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Marriage, bereavement and mortality: The role of health care utilization

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  • Simeonova, Emilia

Abstract

There is ample evidence that bereavement is associated with heightened mortality. Regardless of whether this strong association is truly causal, little is known about the factors contributing to it. This study begins to unpack the black box of the bereavement–mortality puzzle by investigating the extent to which heath behaviors and health care utilization patterns vary among chronically ill elderly males living with a spouse and those who are widowed, and by asking whether these differences contribute to the well-documented correlation between widowhood and health deterioration. In order to separate the effect of health care utilization from other potential channels it uses a unique dataset of doctor–patient encounters that allows in-depth analysis of the organization and effectiveness of medical care. Changes in health care utilization attributable to bereavement have a negative effect on survival but account for a small part of the overall negative effect of widowhood on longevity.

Suggested Citation

  • Simeonova, Emilia, 2013. "Marriage, bereavement and mortality: The role of health care utilization," Journal of Health Economics, Elsevier, vol. 32(1), pages 33-50.
  • Handle: RePEc:eee:jhecon:v:32:y:2013:i:1:p:33-50
    DOI: 10.1016/j.jhealeco.2012.10.010
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    References listed on IDEAS

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    1. Gardner, Jonathan & Oswald, Andrew, 2004. "How is mortality affected by money, marriage, and stress?," Journal of Health Economics, Elsevier, vol. 23(6), pages 1181-1207, November.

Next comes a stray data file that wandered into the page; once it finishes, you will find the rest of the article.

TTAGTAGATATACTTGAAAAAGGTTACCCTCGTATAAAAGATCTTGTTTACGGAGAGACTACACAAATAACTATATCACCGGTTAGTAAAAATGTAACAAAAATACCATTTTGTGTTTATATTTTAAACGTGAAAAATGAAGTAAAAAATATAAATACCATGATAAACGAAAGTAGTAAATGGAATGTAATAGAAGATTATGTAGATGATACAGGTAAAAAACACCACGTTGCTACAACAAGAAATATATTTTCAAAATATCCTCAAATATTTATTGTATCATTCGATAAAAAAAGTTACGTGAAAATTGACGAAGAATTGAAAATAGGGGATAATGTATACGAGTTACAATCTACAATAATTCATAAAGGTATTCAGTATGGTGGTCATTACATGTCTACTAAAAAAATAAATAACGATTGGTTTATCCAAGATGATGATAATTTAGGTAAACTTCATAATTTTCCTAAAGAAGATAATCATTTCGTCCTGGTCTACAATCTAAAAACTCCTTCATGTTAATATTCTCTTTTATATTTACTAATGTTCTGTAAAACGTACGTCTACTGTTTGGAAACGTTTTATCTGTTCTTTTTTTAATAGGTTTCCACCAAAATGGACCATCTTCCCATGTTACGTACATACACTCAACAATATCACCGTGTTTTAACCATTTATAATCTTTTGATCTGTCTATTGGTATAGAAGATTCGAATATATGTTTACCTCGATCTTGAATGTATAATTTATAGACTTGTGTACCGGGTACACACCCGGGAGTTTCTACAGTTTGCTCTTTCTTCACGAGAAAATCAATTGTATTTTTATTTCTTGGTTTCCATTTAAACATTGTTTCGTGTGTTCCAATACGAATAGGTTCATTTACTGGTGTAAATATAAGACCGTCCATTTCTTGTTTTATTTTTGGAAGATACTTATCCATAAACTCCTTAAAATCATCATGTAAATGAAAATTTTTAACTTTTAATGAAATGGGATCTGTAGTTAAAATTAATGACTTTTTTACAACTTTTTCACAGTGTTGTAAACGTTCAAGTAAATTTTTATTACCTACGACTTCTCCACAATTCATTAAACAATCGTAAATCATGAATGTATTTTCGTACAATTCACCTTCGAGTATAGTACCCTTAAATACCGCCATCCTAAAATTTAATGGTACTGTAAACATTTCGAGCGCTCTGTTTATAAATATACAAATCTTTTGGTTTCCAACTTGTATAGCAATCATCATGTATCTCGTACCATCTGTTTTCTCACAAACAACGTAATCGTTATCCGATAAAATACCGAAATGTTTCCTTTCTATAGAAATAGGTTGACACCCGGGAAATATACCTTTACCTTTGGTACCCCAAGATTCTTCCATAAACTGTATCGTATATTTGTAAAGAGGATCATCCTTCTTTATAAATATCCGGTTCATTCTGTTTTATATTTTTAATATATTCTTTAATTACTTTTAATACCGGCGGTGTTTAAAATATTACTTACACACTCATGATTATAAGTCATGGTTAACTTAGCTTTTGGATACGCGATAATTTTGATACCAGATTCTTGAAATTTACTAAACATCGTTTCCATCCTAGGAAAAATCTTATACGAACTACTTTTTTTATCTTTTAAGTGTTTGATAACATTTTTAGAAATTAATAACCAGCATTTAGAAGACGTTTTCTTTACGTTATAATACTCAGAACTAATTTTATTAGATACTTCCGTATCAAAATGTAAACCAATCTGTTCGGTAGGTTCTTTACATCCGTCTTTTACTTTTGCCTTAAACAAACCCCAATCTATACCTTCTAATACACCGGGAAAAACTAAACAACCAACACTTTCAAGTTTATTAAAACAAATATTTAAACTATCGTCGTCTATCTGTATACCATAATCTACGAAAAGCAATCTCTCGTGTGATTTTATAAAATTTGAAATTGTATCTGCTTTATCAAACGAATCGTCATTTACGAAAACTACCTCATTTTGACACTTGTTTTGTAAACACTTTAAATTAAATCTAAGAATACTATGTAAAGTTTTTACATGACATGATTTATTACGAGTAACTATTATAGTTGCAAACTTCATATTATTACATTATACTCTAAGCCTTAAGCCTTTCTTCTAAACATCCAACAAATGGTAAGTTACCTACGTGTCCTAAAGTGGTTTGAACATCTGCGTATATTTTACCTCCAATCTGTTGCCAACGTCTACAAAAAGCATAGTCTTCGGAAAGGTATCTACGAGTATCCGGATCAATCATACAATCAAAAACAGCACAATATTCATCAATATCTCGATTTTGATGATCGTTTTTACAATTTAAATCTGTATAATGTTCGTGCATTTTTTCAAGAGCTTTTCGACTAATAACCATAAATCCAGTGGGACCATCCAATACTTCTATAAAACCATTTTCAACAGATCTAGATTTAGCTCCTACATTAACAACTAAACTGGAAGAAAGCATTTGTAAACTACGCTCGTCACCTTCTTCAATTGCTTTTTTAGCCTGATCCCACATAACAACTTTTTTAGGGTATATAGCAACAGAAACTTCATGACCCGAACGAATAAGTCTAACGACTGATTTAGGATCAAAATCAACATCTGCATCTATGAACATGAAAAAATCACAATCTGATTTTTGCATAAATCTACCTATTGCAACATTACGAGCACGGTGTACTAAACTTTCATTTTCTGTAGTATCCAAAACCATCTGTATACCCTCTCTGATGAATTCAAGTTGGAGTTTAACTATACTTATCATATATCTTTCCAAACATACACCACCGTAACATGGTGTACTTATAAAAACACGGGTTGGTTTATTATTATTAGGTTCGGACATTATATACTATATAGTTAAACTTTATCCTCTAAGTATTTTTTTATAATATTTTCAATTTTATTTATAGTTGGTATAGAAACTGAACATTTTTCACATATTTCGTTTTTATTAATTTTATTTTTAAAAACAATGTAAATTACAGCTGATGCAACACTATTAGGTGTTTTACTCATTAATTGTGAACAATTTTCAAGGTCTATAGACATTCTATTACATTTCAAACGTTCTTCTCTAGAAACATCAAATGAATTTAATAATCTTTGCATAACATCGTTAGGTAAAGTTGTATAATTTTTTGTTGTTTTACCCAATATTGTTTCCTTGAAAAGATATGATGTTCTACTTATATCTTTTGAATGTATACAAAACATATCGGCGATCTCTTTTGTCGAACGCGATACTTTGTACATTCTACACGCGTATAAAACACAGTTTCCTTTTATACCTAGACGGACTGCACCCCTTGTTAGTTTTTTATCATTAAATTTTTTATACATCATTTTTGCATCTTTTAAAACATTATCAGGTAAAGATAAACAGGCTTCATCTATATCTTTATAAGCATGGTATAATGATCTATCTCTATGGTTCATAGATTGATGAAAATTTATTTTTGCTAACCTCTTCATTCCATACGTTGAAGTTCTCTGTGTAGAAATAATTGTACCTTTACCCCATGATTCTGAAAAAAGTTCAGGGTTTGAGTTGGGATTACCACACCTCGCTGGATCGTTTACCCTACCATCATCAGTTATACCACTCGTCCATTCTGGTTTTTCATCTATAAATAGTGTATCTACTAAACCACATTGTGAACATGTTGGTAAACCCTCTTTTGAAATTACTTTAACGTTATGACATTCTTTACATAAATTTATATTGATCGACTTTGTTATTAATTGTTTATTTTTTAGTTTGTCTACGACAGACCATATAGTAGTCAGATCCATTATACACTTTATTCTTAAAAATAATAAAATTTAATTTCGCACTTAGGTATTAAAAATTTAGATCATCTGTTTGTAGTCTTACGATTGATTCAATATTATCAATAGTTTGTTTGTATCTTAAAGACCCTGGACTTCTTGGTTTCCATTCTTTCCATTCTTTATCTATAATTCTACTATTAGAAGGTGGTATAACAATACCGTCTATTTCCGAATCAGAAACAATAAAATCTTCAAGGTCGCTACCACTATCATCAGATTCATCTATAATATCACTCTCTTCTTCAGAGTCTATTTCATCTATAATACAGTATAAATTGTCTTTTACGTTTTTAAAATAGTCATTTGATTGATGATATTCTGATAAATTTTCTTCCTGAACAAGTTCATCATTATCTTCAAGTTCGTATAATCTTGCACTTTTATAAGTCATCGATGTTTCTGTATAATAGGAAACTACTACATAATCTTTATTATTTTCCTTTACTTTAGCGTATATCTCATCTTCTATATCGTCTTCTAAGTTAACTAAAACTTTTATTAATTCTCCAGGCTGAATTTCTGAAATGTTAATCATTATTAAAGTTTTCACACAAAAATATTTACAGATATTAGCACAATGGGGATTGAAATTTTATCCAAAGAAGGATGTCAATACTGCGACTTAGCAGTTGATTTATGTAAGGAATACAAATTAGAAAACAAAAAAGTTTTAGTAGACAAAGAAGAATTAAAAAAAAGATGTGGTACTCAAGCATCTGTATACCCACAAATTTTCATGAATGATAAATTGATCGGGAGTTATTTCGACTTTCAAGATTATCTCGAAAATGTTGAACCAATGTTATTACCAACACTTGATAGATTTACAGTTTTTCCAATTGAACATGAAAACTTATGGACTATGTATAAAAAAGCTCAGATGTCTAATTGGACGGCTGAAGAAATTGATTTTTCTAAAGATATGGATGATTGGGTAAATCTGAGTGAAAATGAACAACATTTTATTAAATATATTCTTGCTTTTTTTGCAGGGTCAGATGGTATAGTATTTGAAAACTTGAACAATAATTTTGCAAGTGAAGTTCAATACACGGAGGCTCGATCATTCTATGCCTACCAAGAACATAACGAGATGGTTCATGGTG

2. van den Berg, Gerard J. & Lindeboom, Maarten & Portrait, France, 2011. "Conjugal bereavement effects on health and mortality at advanced ages," Journal of Health Economics, Elsevier, vol. 30(4), pages 774-794, July.
    3. Espinosa, Javier & Evans, William N., 2008. "Heightened mortality after the death of a spouse: Marriage protection or marriage selection?," Journal of Health Economics, Elsevier, vol. 27(5), pages 1326-1342, September.
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    5. Cameron,A. Colin & Trivedi,Pravin K., 2008. "Microeconometrics," Cambridge Books, Cambridge University Press, number 9787111235767.
    6. Sergei Koulayev & Niels Skipper & Emilia Simeonova, 2013. "Who Is in Control? The Determinants of Patient Adherence with Medication Therapy," NBER Working Papers 19496, National Bureau of Economic Research, Inc.
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    8. Susan L. Ettner, 1996. "The Opportunity Costs of Elder Care," Journal of Human Resources, University of Wisconsin Press, vol. 31(1), pages 189-205.
    9. Becker, Gary S, 1973. "A Theory of Marriage: Part I," Journal of Political Economy, University of Chicago Press, vol. 81(4), pages 813-846, July-Aug..
    10. Michael Grossman, 1999. "The Human Capital Model of the Demand for Health," NBER Working Papers 7078, National Bureau of Economic Research, Inc.
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    Citations

    Blog mentions

    As found by EconAcademics.org, the blog aggregator for Economics research:
    1. The economics of bereavement
      by Chris Sampson in The Academic Health Economists' Blog on 2013-06-20 10:59:52

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    Cited by:

    1. repec:eee:ehbiol:v:26:y:2017:i:c:p:1-12 is not listed on IDEAS
    2. Bernhard Schmidpeter, 2015. "The Fatal Consequences of Grief," Economics working papers 2015-06, Department of Economics, Johannes Kepler University Linz, Austria.
    3. repec:jku:cdlwps:2015_07 is not listed on IDEAS
    4. Bernhard Schmidpeter, 2015. "The Fatal Consequences of Grief," CDL Aging, Health, Labor working papers 2015-07, The Christian Doppler (CD) Laboratory Aging, Health, and the Labor Market, Johannes Kepler University Linz, Austria.

    More about this item

    Keywords

    Marriage; Health care; Bereavement; Adherence;

    JEL classification:

    • I1 - Health, Education, and Welfare - - Health
    • J1 - Labor and Demographic Economics - - Demographic Economics

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